mullet mad jack

Mullet Mad Jack Review – Blade Run ‘N Gunner

Kick, shoot, it's all in the mind.

The year is 2090 and over a span of decades the corporate machine, together with social media’s tireless march for the attention span of the masses, has birthed a new age of humanity – Homo Media. Driven by a constant need for entertainment, the people have devised a new type of game, one where “Moderators,” poor souls unable to live more than 10 seconds without a hit of dopamine, hunt robots for sport on livestream. As the titular Jack, your role in this vile era is that of a Moderator, and your mission is to rescue an aqua-haired ‘princess’ from the clutches of a robotic billionaire with a golden bullet for a head. Oh, and you’re rocking one hell of a mullet.

Just ten seconds idling on the title screen will tell you almost everything you need to know about Mullet Mad Jack. The early 90s anime sequence complete with VHS-style filter and saxophone-infused electronic beats makes for a pixel-precise vibe check. “You must be this tall to ride,” it says, only instead of any unit of measurement the scale is a collage of Evangelion video tapes, big box copies of DOOM and Robocop action figures. The only real way to describe what occurs in the hours following is with this:


While Mullet Mad Jack’s core gameplay inspirations pull from a similar slice of time as its aesthetics, it also bears a few hallmarks of modern gaming. Broadly, the best way I could describe it is a cocktail of boomer shooters, roguelites, Free Lives’ upcoming Anger Foot and Hotline Miami. But where that last example cast players as a glass cannon of sorts, Jack is more of a lead egg timer, practically invincible but always just seconds away from the end. Each floor you cross as you attempt to climb Nakamura Tower to your ultimate prize (a very hot pair of sneakers, of course) is a race against your 10-second body clock, where slaying ‘bots is the only way to delay death.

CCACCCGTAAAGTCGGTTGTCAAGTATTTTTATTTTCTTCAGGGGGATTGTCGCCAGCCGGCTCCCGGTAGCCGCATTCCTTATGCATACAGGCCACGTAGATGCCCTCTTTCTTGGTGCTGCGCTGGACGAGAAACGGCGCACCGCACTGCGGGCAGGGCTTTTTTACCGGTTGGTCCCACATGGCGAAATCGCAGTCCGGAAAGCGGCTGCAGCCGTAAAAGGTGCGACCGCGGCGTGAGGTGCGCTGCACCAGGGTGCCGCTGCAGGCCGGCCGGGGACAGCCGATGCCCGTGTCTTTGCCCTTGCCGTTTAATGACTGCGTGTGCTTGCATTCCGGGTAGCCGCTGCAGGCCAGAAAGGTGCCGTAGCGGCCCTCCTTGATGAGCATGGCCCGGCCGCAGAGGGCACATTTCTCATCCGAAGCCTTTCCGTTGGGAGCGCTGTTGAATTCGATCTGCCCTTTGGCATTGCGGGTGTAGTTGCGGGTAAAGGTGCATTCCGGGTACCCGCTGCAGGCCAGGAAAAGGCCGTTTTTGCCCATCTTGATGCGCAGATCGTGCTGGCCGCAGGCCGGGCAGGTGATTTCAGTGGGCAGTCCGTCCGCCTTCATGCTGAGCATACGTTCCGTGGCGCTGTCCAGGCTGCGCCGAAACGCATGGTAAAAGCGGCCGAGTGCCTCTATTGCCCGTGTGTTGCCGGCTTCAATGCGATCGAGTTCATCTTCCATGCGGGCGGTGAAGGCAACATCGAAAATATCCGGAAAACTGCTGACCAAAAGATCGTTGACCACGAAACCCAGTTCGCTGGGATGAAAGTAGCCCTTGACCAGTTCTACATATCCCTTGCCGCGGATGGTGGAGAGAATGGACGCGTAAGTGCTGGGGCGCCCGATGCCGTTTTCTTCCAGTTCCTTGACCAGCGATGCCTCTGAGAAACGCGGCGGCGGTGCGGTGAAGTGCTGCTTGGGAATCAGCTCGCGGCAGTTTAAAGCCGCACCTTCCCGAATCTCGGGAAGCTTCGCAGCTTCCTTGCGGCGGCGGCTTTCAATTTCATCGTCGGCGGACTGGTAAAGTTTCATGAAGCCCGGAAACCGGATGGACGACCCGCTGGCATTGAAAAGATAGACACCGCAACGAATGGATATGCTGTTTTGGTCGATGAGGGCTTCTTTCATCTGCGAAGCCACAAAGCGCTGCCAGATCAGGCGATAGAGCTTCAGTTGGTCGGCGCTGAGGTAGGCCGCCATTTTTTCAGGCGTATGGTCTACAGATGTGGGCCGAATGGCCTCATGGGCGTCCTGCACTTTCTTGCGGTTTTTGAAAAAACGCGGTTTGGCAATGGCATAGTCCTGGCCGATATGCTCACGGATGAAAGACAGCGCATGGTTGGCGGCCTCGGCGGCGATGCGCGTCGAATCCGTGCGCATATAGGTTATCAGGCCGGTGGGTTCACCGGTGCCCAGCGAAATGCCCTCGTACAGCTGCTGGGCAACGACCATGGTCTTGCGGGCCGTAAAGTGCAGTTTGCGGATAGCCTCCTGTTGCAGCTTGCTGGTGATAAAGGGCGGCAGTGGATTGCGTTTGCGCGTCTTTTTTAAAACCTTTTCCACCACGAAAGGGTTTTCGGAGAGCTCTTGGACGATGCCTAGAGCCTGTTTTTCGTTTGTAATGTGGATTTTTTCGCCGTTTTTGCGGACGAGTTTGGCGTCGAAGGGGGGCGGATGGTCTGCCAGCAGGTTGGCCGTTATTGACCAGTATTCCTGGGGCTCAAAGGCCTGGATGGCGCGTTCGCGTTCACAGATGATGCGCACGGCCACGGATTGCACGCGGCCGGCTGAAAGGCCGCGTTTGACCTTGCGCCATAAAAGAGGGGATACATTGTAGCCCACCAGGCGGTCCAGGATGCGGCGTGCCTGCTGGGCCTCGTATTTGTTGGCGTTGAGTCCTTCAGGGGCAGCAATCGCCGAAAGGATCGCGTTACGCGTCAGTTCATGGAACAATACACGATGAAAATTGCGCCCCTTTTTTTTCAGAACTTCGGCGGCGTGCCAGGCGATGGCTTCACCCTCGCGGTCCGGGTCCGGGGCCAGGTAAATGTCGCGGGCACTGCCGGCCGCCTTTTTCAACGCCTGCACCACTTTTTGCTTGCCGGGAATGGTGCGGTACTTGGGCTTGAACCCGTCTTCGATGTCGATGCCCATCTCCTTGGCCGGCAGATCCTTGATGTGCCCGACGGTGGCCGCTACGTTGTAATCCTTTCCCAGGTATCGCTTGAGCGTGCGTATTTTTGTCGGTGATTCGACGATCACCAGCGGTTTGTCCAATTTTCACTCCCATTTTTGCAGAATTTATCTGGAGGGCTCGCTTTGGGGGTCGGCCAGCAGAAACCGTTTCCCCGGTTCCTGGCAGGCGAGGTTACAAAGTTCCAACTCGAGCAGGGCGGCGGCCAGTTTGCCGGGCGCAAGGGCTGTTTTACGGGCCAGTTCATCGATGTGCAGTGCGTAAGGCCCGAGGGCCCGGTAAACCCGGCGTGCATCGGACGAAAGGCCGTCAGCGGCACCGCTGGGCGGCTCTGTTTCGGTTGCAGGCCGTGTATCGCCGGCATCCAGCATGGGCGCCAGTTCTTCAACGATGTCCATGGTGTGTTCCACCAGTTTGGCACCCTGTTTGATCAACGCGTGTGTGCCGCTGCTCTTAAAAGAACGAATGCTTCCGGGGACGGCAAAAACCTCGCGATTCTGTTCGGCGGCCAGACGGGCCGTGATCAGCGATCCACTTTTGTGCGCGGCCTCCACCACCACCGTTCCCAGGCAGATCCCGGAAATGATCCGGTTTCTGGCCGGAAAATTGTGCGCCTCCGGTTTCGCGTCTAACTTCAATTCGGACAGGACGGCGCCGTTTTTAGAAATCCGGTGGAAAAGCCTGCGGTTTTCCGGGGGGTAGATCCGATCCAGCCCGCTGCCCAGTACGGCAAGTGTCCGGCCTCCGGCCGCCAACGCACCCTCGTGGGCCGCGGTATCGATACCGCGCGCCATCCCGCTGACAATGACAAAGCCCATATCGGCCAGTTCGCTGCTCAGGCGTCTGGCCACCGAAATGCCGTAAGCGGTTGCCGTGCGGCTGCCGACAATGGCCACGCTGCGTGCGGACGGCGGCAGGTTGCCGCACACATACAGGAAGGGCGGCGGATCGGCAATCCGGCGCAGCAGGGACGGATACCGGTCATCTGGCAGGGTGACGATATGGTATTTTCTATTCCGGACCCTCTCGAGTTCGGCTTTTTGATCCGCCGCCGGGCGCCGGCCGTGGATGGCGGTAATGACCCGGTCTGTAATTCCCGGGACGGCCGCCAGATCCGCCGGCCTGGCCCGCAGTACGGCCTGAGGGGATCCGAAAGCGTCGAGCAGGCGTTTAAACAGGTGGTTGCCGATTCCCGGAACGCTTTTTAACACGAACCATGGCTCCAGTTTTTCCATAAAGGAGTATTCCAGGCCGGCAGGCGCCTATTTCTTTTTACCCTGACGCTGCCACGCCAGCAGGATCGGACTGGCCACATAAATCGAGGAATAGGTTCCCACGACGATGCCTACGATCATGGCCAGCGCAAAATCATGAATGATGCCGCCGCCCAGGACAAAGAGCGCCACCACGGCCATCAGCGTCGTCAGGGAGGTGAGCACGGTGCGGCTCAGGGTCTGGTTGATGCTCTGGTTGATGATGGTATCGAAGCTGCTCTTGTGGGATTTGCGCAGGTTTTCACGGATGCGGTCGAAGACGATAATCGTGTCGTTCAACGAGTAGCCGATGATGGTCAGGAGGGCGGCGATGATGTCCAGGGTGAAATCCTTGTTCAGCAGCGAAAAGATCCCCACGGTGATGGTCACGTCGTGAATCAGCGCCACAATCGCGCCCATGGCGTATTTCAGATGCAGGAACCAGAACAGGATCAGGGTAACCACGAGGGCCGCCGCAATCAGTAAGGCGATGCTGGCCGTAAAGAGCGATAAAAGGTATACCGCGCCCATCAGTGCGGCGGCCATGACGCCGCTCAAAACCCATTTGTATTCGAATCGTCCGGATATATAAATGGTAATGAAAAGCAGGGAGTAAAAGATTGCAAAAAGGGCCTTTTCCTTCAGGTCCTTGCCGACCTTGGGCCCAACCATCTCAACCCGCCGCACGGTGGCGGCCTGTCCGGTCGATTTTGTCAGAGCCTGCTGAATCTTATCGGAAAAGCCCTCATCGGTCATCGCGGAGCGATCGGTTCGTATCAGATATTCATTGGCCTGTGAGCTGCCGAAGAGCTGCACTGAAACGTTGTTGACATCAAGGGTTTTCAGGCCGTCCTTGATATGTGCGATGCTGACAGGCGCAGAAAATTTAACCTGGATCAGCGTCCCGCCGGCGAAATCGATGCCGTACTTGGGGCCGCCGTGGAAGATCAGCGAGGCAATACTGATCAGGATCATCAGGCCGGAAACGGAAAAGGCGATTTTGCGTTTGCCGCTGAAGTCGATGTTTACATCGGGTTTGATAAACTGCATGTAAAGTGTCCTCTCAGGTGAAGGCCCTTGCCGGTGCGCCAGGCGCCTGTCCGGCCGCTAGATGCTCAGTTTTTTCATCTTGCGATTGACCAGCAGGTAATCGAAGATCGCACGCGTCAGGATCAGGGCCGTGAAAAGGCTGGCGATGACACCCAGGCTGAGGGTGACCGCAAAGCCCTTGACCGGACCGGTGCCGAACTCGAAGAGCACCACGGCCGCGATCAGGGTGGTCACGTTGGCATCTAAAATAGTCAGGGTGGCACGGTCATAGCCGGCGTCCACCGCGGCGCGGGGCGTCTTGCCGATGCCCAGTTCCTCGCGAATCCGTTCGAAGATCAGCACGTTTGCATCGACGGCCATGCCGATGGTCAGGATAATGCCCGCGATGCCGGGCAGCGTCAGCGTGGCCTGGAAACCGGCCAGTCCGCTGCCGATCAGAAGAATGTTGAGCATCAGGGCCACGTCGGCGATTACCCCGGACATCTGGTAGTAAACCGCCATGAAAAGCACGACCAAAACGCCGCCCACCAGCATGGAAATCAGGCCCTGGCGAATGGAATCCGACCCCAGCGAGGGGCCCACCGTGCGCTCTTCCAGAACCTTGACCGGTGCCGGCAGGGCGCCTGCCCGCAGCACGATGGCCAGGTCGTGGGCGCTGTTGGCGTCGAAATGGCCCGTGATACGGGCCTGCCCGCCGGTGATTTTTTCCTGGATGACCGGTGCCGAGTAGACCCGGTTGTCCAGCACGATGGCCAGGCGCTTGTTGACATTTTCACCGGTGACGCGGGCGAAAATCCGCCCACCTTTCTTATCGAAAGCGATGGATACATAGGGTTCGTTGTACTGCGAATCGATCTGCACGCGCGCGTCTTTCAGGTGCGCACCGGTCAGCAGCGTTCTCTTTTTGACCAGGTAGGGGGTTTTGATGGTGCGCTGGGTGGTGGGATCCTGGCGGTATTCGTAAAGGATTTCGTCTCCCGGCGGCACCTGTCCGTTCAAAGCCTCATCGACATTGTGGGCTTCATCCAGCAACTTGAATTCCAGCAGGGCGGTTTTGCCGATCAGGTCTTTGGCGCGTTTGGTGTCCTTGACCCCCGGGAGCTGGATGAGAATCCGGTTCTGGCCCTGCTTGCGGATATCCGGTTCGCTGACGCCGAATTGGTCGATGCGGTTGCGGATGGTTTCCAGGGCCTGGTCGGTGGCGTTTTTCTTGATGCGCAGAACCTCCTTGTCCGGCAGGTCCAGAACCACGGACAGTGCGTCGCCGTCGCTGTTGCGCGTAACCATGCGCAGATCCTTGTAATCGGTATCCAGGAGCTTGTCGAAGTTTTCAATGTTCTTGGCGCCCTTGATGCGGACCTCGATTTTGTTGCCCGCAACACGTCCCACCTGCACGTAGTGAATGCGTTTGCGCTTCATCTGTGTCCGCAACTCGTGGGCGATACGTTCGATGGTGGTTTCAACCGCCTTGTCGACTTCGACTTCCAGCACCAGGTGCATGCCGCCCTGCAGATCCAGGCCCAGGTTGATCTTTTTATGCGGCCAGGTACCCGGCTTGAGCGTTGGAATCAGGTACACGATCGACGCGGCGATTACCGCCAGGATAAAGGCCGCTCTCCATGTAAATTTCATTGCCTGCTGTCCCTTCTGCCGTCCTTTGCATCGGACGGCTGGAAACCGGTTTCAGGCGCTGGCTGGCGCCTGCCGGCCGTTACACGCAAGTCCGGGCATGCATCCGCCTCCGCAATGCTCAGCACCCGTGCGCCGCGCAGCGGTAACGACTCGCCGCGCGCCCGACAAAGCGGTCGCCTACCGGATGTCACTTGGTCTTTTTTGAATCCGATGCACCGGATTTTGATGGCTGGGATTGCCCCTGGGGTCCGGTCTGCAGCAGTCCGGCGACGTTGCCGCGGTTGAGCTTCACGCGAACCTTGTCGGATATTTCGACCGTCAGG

To put it in more plain terms, your health is your timer in Mullet Mad Jack and executing enemies keeps it topped up as you dash to the elevator on each floor. The tools you have to achieve this are the gun you walked in with, the environment around you and the bottom of your foot, turning each new room into an exercise in killer time management and reflexes as you decide whose head to blow off, who to kick into a nearby death trap and how best to do it while dodging obstacles in record time and with pinpoint accuracy. 

mullet mad jack

In motion it looks positively chaotic and frantically challenging, but behind the keyboard and mouse (or controller) it’s surprisingly easy to get into the rhythm – and absolutely intoxicating. As someone whose skill with fast-paced shooters can be summed up as “none,” the speed at which I found myself cracking multiple headshots as soon as I walked into each room, lining up environmental kills, using my limited close-range finishers as a big top-up to my time and fanging it across bottomless pits and through deadly lasers made me feel like I was transcending the limits of human capability. In reality, it’s all just extremely well-designed.

Each floor of the tower crams a full 90s FPS level’s worth of gameplay into less than a minute, and most of the game’s chapters take place across 10 floors with the caveat that dying resets you back to the start of a chapter. You’ll also earn a new upgrade for every floor crossed, with things as simple as boosted movement speed or damage, or as ridiculous as “nutshot” bonuses and added Duke Nukem-style vocal quips. These aren’t persistent, resetting either when you die or when you cross over to the next chapter, though finishing chapters does award a series of more permanent ones.